A 3.87 GPA and multiple summer internship offers were not enough to stop third-year student Niko Teene from dropping out and pursuing financial success in selling Juul pods to his underage friends. Teene’s 21st birthday was over the past winter break.
“At first, I starting charging my friends a $3 delivery fee as a joke, but they coughed up the money immediately,” Teene said. “As soon as I realized how desperate these people are to get their fix, I knew I had a chance to make a quick buck and raised the price to five dollars.”
Teene’s financial success has been so rampant that he was recently included in the 2019 edition of the Forbes “30 Under 30” list, placing six spots ahead of the current Goldman Sachs vice president.
According to financial records posted on Teene’s company website, quickpods.com, Teene made about $115,000 in the first two weeks of January — a concerning number given that his customers go through an average of 10.2 pods per week.
“The key to my success is to never be busy,” Teene said. “If I’m in class or doing some other worthless activity, customers will start asking random fourth-year students on the streets once they get desperate enough. I pride myself on being fast, professional and reliable. I even chip in my own money for transportation to increase efficiency.”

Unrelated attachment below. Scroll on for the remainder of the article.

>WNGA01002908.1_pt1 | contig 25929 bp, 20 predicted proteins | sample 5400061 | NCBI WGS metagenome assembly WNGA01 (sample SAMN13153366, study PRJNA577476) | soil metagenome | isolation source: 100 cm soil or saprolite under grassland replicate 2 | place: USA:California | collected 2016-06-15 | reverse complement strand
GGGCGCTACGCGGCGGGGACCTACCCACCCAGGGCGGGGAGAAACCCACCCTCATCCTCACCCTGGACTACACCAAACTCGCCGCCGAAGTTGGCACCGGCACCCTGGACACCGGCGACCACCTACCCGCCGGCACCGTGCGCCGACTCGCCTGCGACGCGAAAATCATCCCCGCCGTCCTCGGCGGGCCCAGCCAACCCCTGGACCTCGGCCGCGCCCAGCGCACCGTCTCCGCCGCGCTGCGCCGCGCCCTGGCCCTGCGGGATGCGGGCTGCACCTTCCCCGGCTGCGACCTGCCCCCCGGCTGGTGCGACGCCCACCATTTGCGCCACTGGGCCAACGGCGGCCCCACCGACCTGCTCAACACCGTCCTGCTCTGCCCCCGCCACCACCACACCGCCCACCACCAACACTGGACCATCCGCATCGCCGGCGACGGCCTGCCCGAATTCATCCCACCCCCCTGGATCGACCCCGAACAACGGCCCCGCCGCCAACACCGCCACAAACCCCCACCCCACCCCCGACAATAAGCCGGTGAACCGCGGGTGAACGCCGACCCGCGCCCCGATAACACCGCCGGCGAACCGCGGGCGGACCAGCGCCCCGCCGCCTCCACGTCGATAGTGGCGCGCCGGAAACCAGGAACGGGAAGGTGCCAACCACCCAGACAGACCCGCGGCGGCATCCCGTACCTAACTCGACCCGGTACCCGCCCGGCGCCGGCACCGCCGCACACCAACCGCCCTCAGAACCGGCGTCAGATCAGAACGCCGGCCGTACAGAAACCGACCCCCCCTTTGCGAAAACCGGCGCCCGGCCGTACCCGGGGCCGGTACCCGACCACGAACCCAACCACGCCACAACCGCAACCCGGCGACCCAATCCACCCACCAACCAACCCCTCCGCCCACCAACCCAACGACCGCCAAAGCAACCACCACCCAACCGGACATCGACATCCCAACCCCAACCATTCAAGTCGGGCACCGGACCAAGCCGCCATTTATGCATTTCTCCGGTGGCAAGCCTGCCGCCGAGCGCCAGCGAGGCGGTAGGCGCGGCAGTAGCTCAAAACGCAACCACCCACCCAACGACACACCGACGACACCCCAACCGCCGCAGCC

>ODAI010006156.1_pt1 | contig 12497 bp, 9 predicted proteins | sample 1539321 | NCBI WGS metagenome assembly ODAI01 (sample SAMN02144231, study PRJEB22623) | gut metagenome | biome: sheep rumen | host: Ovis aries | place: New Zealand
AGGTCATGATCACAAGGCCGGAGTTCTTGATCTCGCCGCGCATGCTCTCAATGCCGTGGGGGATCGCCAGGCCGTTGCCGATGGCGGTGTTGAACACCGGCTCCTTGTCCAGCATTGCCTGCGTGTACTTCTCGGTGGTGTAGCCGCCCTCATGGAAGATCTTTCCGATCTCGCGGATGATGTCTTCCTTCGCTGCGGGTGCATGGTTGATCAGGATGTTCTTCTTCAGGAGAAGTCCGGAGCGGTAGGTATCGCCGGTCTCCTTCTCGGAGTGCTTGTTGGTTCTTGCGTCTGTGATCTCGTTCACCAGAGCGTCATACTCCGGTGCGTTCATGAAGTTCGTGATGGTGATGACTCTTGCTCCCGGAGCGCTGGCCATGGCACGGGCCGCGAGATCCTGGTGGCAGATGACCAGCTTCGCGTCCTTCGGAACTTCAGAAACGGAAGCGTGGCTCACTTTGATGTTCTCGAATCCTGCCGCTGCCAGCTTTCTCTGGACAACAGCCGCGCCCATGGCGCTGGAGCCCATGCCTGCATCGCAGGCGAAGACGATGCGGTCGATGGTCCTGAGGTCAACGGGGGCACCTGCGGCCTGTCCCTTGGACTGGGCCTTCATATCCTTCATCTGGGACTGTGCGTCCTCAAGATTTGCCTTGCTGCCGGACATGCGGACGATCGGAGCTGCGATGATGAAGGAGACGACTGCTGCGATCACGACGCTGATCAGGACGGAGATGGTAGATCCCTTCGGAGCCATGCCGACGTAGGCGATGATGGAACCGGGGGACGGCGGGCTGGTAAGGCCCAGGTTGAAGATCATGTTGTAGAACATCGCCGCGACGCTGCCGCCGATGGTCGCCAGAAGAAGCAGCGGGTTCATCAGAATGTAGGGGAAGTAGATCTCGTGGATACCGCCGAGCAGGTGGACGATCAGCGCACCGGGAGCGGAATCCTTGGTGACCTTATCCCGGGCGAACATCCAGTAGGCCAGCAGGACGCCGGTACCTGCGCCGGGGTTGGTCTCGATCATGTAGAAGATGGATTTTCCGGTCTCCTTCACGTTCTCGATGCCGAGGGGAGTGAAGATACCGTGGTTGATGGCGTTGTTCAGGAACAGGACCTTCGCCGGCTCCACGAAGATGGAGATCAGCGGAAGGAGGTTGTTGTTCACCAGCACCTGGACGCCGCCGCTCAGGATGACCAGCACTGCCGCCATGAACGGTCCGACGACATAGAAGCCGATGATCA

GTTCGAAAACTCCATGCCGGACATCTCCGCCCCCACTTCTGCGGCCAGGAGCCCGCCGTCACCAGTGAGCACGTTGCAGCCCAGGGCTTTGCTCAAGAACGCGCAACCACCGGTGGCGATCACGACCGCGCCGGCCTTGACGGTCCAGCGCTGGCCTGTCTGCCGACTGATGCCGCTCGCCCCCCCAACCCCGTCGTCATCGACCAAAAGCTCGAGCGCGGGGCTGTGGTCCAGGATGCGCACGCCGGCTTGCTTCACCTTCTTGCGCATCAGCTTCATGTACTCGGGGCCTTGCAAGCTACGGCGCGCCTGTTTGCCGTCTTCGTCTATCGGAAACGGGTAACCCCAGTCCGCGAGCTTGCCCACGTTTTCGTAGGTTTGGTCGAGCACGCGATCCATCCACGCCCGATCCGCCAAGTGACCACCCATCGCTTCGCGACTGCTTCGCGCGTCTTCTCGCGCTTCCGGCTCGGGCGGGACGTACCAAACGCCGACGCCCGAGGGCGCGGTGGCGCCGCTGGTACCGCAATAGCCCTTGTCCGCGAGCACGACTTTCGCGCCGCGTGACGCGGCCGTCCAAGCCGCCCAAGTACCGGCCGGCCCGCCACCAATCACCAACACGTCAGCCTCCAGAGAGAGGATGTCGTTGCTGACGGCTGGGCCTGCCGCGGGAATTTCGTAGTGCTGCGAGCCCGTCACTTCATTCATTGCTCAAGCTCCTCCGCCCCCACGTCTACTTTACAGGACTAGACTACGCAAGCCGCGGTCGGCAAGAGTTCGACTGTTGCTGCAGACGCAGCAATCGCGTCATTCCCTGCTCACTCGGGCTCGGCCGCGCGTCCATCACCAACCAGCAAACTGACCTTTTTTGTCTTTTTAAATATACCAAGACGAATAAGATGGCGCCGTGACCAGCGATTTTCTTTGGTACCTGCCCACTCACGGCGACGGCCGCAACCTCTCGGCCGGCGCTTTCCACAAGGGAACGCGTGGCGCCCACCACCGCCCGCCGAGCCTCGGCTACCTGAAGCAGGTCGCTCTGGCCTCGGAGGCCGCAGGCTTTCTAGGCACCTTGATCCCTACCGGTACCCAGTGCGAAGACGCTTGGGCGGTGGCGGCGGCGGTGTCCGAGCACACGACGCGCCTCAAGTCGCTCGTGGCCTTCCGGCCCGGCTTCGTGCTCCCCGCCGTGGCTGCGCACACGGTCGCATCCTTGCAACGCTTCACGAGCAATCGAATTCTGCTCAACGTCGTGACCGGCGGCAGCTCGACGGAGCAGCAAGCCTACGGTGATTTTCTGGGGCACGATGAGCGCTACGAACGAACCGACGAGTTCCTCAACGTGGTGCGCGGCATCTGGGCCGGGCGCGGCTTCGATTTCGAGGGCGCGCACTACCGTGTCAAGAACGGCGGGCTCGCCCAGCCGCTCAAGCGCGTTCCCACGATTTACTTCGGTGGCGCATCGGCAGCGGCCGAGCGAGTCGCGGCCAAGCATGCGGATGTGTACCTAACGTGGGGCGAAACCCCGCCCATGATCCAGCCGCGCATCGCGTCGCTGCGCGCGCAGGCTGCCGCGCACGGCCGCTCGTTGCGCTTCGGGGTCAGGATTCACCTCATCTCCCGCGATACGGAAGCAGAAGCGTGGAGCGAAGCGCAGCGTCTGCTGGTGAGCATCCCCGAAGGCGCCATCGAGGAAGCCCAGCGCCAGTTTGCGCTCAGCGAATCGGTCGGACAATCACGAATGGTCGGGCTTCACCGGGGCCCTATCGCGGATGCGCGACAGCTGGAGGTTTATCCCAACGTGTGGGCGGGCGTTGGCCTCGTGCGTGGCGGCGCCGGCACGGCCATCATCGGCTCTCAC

A further analysis of the delivery process showed Teene was referring to the $1 Bird scooter charge and not a car.
Despite his success, Teene’s friends don’t seem to be too excited for the budding entrepreneur.
“Oh, fuck that kid, he’s such a little shit,” Richard Fiend, Teene’s best friend and first customer, said. “Like, I’m still going to buy from him, but he’s so lucky he’s the first one to hit 21. I would never do this to my friends. His buy six, get one 10 percent off deal was clutch, though.”
While business seems to be booming, some have questioned Teene’s business model, expressing concern over the fact that many of his current customers turn 21 in the next few months.
“Oh shit, I didn’t even think of that,” Teene said.
Kian Karamdashti’s own Juul pod delivery service is still in development.
This seems like a vaguely disguised paid advertisement.